Several faculty members at my academic institution tried to discourage me from taking the AAAS fellowship and leaving the lab. When it became clear I was going to Washington, D.C., many told me that I could get away with leaving the lab for a year and still come back, but that I would never survive 2 years out and be able to return to research without great effort. I should add, however, that not all reactions were negative, that there were several faculty members who were very supportive and a few who were even envious. I was excited about going to D.C. but equally scared. In my heart, I knew I wouldn't come back to the lab after a year because the only way to do that would be to take another post-doc. I knew I wouldn't do that unless it was the only option open to me. I was simply getting too old to continue in temporary positions with minimal benefits.
Before I go on, I would like to say that I think doing research is great, exciting, fun and a vital experience for a student of science. If a new type of senior post-doc position had been created in the academic biomedical sciences at that time-one that paid reasonably, provided real benefits, and offered some tangible level of stability and independence-I might very well still be working in a lab somewhere.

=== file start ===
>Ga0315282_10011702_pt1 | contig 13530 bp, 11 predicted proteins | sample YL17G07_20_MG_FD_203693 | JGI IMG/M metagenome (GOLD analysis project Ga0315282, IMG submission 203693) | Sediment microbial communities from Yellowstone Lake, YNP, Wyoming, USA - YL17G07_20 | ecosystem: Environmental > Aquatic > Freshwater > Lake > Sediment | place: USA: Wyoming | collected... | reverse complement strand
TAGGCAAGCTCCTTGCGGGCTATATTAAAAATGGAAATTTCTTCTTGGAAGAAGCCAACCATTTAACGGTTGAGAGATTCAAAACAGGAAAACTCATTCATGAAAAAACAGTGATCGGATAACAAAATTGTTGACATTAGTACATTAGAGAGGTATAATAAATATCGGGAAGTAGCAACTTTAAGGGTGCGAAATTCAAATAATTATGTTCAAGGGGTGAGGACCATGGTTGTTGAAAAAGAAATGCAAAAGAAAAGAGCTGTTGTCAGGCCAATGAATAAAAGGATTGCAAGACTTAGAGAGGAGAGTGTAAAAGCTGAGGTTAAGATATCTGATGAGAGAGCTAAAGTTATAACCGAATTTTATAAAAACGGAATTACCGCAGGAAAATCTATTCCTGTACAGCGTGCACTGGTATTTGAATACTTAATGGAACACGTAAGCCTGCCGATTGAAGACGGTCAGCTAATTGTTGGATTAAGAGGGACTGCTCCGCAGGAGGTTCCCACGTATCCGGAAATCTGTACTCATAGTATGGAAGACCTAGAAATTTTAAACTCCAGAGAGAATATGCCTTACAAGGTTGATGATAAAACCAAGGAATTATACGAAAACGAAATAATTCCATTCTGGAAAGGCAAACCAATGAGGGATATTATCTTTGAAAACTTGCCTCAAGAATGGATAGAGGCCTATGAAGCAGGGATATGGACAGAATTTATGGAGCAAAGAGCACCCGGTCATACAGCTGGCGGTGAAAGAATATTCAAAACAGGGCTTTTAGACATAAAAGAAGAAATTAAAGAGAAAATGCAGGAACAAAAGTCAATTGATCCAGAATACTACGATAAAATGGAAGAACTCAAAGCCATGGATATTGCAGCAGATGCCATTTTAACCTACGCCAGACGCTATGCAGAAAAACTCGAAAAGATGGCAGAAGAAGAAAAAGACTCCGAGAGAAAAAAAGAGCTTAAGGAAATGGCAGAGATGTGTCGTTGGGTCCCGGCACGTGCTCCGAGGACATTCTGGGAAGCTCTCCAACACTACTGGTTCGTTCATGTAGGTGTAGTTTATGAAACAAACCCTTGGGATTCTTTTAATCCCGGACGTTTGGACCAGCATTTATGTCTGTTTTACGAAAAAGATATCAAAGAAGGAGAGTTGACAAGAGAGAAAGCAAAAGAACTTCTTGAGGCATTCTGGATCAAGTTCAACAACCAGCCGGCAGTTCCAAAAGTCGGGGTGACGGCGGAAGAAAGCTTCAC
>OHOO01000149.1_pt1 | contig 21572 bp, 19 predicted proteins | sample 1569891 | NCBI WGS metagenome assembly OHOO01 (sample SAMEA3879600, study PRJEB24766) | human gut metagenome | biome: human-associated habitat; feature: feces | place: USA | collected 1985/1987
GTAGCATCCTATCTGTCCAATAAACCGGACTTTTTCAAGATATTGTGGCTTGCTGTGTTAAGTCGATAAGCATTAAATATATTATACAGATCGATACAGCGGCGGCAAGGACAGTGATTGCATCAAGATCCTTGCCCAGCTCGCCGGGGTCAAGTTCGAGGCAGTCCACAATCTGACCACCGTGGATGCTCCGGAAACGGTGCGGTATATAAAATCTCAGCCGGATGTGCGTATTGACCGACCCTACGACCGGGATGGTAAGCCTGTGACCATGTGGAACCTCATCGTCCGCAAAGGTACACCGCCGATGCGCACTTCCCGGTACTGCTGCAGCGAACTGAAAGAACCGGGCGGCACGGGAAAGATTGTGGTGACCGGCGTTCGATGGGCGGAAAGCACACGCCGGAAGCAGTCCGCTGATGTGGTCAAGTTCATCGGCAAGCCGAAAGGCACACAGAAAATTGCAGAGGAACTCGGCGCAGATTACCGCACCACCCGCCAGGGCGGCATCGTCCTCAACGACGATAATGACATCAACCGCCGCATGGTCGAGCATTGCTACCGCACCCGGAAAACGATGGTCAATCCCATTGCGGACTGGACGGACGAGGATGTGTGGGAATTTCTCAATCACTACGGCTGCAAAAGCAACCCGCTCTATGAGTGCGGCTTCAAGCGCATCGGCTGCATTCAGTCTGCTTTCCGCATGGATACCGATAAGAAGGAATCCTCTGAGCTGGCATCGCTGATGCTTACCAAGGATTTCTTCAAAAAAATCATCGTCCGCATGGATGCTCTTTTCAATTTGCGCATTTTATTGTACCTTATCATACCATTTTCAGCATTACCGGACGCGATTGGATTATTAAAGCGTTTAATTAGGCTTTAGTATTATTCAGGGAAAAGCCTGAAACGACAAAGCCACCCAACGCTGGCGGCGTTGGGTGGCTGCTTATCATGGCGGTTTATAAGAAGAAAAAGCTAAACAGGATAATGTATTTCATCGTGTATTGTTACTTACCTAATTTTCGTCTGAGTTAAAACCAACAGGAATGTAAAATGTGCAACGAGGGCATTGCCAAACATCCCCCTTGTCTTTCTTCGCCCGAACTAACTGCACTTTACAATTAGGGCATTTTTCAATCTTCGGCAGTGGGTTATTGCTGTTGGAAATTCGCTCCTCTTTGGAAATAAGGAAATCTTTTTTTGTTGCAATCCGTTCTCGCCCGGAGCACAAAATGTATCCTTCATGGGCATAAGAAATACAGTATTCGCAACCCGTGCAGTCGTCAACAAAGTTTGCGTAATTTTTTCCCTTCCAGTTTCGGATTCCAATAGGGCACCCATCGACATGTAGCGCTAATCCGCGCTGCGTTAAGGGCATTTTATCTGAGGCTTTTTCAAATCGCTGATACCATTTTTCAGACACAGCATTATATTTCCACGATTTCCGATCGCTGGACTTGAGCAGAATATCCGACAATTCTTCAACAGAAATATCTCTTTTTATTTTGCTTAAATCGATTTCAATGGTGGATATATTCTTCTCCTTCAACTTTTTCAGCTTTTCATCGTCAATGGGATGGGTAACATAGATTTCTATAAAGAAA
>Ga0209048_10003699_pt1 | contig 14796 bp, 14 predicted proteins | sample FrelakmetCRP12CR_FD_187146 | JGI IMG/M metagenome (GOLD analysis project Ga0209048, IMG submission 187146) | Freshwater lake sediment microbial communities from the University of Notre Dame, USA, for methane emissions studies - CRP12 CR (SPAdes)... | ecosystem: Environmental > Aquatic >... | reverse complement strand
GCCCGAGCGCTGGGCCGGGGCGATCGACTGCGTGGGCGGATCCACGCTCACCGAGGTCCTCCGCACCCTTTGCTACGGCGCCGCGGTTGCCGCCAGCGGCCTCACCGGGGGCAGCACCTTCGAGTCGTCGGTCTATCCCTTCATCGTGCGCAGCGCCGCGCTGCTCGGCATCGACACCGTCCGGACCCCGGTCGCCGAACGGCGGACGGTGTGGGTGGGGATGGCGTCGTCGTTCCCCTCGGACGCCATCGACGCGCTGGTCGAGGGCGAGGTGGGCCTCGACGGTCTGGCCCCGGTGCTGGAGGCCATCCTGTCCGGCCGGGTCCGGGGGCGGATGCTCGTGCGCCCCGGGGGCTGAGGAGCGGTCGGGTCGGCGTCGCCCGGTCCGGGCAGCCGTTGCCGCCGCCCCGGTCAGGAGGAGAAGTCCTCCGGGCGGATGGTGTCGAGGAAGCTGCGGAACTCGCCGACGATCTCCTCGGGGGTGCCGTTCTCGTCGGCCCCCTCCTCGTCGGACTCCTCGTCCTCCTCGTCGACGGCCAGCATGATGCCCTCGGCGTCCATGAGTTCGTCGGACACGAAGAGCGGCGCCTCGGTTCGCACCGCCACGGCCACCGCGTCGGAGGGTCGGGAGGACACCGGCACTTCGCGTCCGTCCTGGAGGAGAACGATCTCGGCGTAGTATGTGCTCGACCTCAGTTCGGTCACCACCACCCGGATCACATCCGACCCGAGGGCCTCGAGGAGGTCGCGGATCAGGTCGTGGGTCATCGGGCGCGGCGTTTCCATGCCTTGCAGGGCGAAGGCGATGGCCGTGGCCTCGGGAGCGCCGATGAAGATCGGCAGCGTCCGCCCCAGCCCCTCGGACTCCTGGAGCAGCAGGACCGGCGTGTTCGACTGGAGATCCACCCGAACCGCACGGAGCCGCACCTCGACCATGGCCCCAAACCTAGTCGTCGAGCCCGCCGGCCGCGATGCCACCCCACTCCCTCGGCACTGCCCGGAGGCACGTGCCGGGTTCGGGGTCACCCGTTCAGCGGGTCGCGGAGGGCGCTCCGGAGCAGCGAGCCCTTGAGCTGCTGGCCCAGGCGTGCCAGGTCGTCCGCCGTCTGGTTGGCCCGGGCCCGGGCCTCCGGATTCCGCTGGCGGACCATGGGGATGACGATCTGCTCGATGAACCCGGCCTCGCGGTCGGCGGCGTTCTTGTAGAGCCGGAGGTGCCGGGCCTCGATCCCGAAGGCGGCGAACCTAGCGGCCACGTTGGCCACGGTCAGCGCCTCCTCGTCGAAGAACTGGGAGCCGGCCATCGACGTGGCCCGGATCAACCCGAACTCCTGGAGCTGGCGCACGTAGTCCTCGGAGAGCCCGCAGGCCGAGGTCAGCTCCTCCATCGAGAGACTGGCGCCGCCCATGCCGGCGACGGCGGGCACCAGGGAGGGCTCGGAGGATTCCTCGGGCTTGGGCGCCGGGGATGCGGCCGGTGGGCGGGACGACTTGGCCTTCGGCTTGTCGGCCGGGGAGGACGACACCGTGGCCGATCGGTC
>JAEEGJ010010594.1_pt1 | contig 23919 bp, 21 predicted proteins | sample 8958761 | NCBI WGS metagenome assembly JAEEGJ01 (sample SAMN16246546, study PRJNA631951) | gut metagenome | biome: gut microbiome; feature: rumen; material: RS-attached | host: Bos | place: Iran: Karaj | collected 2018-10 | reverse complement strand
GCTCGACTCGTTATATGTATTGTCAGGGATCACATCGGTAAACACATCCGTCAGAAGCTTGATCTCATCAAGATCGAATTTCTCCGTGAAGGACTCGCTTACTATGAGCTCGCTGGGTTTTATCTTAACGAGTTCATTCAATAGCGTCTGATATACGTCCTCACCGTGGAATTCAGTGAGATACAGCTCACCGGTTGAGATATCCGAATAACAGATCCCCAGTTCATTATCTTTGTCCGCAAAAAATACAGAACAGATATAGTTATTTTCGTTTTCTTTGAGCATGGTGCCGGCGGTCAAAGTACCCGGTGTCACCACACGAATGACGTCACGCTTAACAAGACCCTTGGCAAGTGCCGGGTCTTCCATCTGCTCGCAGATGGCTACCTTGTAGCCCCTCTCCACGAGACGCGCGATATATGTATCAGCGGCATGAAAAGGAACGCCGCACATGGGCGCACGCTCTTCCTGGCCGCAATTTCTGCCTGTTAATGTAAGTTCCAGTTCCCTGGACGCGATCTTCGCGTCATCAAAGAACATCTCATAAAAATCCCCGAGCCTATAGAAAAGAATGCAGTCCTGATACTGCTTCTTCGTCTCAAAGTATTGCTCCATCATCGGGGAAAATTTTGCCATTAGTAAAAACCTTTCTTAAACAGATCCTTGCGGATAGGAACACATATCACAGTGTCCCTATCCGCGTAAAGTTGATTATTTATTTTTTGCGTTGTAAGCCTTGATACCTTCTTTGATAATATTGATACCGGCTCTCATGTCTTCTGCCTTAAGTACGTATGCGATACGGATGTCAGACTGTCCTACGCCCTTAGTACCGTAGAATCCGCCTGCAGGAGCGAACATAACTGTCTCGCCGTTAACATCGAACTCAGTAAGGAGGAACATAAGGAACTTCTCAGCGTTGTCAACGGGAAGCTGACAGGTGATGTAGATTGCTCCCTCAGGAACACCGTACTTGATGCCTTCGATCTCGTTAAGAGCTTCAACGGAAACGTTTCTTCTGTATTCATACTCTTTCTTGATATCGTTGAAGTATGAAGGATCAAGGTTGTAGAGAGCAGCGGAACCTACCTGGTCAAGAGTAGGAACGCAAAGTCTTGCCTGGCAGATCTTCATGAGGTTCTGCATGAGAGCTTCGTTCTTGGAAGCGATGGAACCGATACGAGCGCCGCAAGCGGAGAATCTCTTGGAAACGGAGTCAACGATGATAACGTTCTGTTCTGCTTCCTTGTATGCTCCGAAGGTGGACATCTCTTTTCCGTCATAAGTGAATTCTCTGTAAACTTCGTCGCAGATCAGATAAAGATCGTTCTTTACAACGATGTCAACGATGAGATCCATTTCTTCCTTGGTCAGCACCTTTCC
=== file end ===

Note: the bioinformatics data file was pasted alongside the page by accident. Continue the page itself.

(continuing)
But I do not regret leaving the lab; what I do now is just as exciting and fun! I am having a great time and wouldn't trade my job now for a faculty position (even if it paid as much). I should also point out that the extra research experience I gained as a postdoc-4 more years of research, competing for funding, and learning molecular genetics-is critical to doing my current job well.
So off I went to Washington with very mixed emotions. My first night in town, I cried as I sat with my dog on the floor of my empty apartment awaiting my furniture delivery the next day. I called my best friend from grad school and told her what a terrible mistake I had made-I had ruined my life, because I knew I'd never be able to return to the lab. I wondered how I could ever be happy now. It was more than the loss from giving up a dream or vision of my future-I love science, research, and academia, but I felt my love was unrequited.